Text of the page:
My colleague Chris Child wrote a controversial post last month about the merits of the 1950 Census. The title of the post was triggering, but I must admit that I agree with his overall argument. According to Chris, “…the census has spoiled us. Because it is often so quick to search, we might overlook other valuable resources because of how long looking through those records might take us. This is not meant to diminish the importance of the census, only to partially explain why it is used more than other records.”
He is right—genealogists, especially genealogists who are “new” to the field, are spoiled by lightning-quick access to records. However, I would argue that this doesn’t necessarily make research any easier, as it puts more pressure on us to find more and more records for our ancestors. If you are going to do it right, the census serves as a introduction to many additional records. Said another way, having just a census record isn’t good enough; you need to collect all of it: Social Security Applications, DD-214 Records, Tax Photos, City Directories, Fire Insurance Maps, Newspapers, and so on.
[Gather] everything you can about your ancestor, using the census as a springboard.
I recently gave a talk about the 1950 Census where I discuss this very strategy: gather everything you can about your ancestor, using the census as a springboard. To help navigate what exists, I also made a worksheet, to help jog your memory. For example, if your ancestor is included on the 1950 Census and they answered yes to Question 14 (“If foreign born, is the person naturalized?”), then you should also be looking for Naturalization Records, Passenger Lists, Passport, Newspapers, and 1920 US Federal Census. Or, if your ancestor was lucky enough to be one of the selected few (20% of the population) to answer Question 26 (“What is the highest grade of school that he has attended?”), you should then research Yearbooks, School Records, Newspapers, Broadsides, Diploma, and Class Books.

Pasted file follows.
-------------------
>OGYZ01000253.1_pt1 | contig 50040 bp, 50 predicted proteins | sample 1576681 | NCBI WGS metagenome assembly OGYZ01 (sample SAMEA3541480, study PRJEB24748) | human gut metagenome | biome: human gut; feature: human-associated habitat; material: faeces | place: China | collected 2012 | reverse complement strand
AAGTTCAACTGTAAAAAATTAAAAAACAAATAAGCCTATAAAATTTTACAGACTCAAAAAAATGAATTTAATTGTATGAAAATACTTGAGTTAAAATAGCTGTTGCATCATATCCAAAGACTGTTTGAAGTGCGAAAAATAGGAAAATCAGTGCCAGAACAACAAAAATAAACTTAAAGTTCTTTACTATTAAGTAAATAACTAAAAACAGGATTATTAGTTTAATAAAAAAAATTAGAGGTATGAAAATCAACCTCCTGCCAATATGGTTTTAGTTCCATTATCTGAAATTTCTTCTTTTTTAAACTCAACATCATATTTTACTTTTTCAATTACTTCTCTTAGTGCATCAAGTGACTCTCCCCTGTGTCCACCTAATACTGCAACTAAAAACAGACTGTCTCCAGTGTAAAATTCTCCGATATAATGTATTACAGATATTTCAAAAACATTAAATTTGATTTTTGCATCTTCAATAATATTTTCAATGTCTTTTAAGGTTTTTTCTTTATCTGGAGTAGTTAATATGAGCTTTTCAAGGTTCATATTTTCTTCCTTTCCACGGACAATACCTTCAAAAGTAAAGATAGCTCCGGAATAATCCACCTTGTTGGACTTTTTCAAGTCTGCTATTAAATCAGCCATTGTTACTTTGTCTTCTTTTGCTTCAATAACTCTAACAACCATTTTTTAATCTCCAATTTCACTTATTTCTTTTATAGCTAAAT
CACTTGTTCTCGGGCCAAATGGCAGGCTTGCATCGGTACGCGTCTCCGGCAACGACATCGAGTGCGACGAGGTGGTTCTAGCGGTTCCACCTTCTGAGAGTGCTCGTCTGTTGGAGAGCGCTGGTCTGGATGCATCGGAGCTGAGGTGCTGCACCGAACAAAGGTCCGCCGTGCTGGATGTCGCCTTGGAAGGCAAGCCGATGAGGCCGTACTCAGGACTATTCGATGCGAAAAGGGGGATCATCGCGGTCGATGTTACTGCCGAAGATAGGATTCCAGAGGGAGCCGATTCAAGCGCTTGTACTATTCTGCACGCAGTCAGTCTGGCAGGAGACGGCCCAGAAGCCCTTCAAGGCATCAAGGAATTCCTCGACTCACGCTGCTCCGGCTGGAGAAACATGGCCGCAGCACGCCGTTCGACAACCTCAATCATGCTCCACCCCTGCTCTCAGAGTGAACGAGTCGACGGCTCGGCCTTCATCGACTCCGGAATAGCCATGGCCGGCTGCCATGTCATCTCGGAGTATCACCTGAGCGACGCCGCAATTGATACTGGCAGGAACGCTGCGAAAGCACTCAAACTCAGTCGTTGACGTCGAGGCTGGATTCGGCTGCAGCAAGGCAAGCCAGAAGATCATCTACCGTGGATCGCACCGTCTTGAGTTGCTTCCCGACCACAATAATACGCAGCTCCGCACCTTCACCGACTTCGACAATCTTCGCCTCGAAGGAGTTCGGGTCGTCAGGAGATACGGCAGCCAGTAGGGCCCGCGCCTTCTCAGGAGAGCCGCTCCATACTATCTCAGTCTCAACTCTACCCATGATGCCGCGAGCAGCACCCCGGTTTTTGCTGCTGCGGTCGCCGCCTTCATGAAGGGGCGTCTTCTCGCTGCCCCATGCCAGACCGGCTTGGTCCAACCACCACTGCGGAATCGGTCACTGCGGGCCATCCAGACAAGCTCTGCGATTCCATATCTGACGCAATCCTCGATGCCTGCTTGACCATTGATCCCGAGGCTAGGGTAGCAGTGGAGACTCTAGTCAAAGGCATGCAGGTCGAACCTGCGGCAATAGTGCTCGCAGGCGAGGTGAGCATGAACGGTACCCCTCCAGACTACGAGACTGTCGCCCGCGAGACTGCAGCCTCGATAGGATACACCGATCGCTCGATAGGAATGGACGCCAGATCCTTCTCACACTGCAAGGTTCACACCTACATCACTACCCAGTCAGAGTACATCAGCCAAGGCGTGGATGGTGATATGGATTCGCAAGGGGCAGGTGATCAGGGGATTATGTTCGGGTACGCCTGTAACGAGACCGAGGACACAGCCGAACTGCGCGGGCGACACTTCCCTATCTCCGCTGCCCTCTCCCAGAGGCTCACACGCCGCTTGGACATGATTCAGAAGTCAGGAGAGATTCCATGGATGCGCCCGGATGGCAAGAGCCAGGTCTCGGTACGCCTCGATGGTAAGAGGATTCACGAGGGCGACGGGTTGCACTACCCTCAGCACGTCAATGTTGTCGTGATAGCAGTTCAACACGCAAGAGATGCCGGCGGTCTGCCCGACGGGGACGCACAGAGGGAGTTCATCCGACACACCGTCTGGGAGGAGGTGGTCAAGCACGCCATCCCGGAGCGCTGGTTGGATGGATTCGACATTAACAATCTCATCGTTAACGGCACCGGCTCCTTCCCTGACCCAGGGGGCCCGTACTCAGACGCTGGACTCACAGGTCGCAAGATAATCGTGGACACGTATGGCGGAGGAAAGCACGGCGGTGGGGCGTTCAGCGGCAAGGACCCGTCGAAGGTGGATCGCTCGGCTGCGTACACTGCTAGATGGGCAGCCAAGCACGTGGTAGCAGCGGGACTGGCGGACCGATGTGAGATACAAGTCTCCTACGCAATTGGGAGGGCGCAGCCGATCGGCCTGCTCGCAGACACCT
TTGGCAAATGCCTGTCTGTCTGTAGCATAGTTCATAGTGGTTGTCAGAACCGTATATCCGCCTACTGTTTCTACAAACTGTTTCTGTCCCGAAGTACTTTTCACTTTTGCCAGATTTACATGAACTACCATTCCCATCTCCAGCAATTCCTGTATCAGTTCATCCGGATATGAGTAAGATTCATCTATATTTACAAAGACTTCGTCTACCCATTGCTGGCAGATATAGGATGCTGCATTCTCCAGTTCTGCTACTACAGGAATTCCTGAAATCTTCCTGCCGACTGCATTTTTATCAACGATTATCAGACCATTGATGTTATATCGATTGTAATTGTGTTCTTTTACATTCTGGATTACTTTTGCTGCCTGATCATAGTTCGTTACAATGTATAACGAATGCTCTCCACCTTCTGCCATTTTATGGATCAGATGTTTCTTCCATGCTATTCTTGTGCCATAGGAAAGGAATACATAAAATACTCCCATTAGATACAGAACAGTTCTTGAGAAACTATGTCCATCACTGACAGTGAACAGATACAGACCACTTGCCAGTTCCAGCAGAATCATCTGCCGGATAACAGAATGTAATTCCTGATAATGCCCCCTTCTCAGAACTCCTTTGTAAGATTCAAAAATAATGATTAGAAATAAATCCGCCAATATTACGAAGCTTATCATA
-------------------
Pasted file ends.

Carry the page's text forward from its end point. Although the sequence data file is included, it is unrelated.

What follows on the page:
So yes, Chris was right to say that other records are often overlooked because they are more difficult to research, but that shouldn’t be the way! It should be the exact opposite! Researchers should use all the detailed information included in the census to learn more about the life of their ancestor and not be satisfied with just the 1950 census entry. To me, the census is just the beginning...
About Lindsay Fulton
Lindsay Fulton joined the Society in 2012, first a member of the Research Services team, and then a Genealogist in the Library. She has been the Director of Research Services since 2016. In addition to helping constituents with their research, Lindsay has also authored a Portable Genealogists on the topics of Applying to Lineage Societies, the United States Federal Census, 1790-1840 and the United States Federal Census, 1850-1940. She is a frequent contributor to the NEHGS blog, Vita-Brevis, and has appeared as a guest on the Extreme Genes radio program. Before, NEHGS, Lindsay worked at the National Archives and Records Administration in Waltham, Massachusetts, where she designed and implemented an original curriculum program exploring the Chinese Exclusion Era for elementary school students. She holds a B.A. from Merrimack College and M.A. from the University of Massachusetts-Boston.View all posts by Lindsay Fulton →